Explaining the government shutdown

By Evi Arthur

Screen Shot 2018-02-04 at 9.24.15 PM.png

In total, the 2018 government shutdown lasted three days and was reopened with funding for
only three weeks of government activity. Photo courtesy of Wikimedia Commons.

A few weeks into the new year, Congress announced that the government would shut down. Government shutdowns happen when the House and the Senate cannot agree on a spending bill to fund the activities of the federal government. When this happens, those parts of the government that are deemed “non-essential” are shut down or understaffed. This is most easily seen in the National Parks Service across the United States, which are typically shut down or understaffed during a shutdown.

One big issue on this spending bill, and the biggest source of disagreement, is the DACA program. DACA, or Deferred Action for Childhood Arrivals, is a program that allows those that were brought here from other countries by their parents at a young age to apply every two years to be able to stay in the U.S. indefinitely. DACA was an executive order that was carried out by Obama in 2012. It was recently rescinded by Trump, leaving 800,000 people in jeopardy of deportation.

One reason for the shutdown is that the Republicans and Democrats have been having a progressively more difficult time working together in the past few years.

“We have so much polarization right now in society. People aren’t working across the aisle anymore…that spirit of compromise and bipartisanship has been sorely lacking in recent years,” said political science professor Bethany Barratt.

This increasing difficulty to work together is because of a term called political asymmetric polarization.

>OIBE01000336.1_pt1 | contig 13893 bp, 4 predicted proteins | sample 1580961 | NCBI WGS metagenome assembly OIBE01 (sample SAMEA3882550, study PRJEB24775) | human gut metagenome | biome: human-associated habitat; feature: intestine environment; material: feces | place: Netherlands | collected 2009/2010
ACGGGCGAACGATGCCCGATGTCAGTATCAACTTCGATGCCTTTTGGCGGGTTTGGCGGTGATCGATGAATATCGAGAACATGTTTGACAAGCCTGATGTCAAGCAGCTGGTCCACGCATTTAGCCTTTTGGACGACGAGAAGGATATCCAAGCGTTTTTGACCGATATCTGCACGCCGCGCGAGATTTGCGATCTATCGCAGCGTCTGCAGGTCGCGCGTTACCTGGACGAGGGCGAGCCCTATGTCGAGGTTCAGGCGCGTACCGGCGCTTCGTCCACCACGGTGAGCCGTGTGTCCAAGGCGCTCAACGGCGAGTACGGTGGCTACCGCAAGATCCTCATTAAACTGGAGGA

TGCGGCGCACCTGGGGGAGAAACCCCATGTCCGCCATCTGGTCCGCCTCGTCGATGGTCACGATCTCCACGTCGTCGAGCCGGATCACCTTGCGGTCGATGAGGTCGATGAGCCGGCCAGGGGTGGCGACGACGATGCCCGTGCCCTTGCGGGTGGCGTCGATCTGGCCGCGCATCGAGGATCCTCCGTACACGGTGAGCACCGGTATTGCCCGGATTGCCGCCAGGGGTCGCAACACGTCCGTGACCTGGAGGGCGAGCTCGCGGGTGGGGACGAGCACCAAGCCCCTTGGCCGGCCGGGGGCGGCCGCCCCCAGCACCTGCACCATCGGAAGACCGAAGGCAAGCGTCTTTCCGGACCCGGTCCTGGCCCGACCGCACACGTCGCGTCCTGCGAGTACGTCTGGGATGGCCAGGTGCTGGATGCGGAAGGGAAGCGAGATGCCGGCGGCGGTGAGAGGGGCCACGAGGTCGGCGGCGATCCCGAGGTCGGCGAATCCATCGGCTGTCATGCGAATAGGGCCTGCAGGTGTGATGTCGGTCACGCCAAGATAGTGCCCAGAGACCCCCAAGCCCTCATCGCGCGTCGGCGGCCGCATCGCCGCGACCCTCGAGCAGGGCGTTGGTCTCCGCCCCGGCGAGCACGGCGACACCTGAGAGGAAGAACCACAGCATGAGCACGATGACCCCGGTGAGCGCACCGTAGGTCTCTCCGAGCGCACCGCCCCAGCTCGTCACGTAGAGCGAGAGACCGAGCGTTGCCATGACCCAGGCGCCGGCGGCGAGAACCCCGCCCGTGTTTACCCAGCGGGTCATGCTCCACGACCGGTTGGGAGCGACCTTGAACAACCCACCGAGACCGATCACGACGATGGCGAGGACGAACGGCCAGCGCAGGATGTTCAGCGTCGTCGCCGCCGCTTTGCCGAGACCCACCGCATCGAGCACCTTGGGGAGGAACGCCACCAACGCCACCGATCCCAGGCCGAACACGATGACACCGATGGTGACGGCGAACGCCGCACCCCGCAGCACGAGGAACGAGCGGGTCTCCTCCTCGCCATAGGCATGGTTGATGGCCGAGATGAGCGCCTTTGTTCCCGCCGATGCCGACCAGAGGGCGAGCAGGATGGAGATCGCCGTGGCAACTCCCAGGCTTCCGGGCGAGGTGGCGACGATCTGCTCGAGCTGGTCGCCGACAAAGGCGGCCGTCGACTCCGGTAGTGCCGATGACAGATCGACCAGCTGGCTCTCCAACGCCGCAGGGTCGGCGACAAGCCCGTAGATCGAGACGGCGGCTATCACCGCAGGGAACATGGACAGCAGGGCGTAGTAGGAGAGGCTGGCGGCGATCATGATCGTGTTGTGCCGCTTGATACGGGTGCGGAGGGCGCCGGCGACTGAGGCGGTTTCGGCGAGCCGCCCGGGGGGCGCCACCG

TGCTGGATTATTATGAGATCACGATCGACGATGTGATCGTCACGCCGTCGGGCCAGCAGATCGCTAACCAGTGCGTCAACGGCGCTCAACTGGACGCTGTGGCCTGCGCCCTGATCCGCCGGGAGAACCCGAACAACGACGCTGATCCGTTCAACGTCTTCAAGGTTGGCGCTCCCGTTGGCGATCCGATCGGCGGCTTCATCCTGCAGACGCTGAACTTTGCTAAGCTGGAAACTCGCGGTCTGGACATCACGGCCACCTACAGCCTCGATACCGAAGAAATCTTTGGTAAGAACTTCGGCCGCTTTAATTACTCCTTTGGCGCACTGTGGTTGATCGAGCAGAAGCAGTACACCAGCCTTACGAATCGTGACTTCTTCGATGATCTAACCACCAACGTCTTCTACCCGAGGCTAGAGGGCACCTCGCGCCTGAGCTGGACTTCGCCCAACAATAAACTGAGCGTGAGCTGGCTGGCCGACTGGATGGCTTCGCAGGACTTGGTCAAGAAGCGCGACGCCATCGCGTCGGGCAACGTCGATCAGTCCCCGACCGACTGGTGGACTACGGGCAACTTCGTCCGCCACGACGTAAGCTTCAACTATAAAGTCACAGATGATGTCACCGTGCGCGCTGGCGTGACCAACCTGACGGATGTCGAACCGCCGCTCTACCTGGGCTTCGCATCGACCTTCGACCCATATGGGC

“Republicans have gone much more far to the right than Democrats have to the left… the two parties are so far apart that they don’t have anything to talk about,” said political science professor David Faris. “The system was not designed to be inhabited by two highly ideological, deeply opposed political parties. The first time that this happened, the country had a civil war.”

The current president could also have a lot to do with the inability of Republicans and Democrats to work together in Congress. “He has deliberately and sometimes, not on purpose, done a lot of things to increase polarization between the parties, so certainly he hasn’t helped the issue at all,” said Barratt.

Initially, Trump stated that he would sign off on any agreement Congress came to regarding DACA, but went back on his word a few days later. So, no matter what sort of compromise Congress came up with, it would not be signed off on by the president.

“We have to hope that this time, the president is true to his word and doesn’t just change his mind,” said Barratt.

Drastically different ideologies were not always such a problem in Congress. The Civil Rights Act of 1964 was a bipartisan effort passed by Republican and Democratic senators alike and signed into law by President Johnson, a Democrat.

“The Republicans began their drifting to the right in the 1960s and that ideological drift right accelerated during the conservative resurgence of the 1980s,” said history and political science major Cody McHale. “GOP Politicians have a hard time agreeing among each other, let alone with the Democrats they have drifted so far from.”

A few days after the shutdown, the government reopened after Congress passed a continuing resolution, which means that the government will be temporarily funded through Feb. 8 and Congress will continue to debate over the spending bill until the government runs out of money again.

“They may have just ‘kicked the can down the road,’ which means they’re going to have the same fight in a few weeks, but it theoretically gives congressional leaders time to work out a compromise,” said Barratt.

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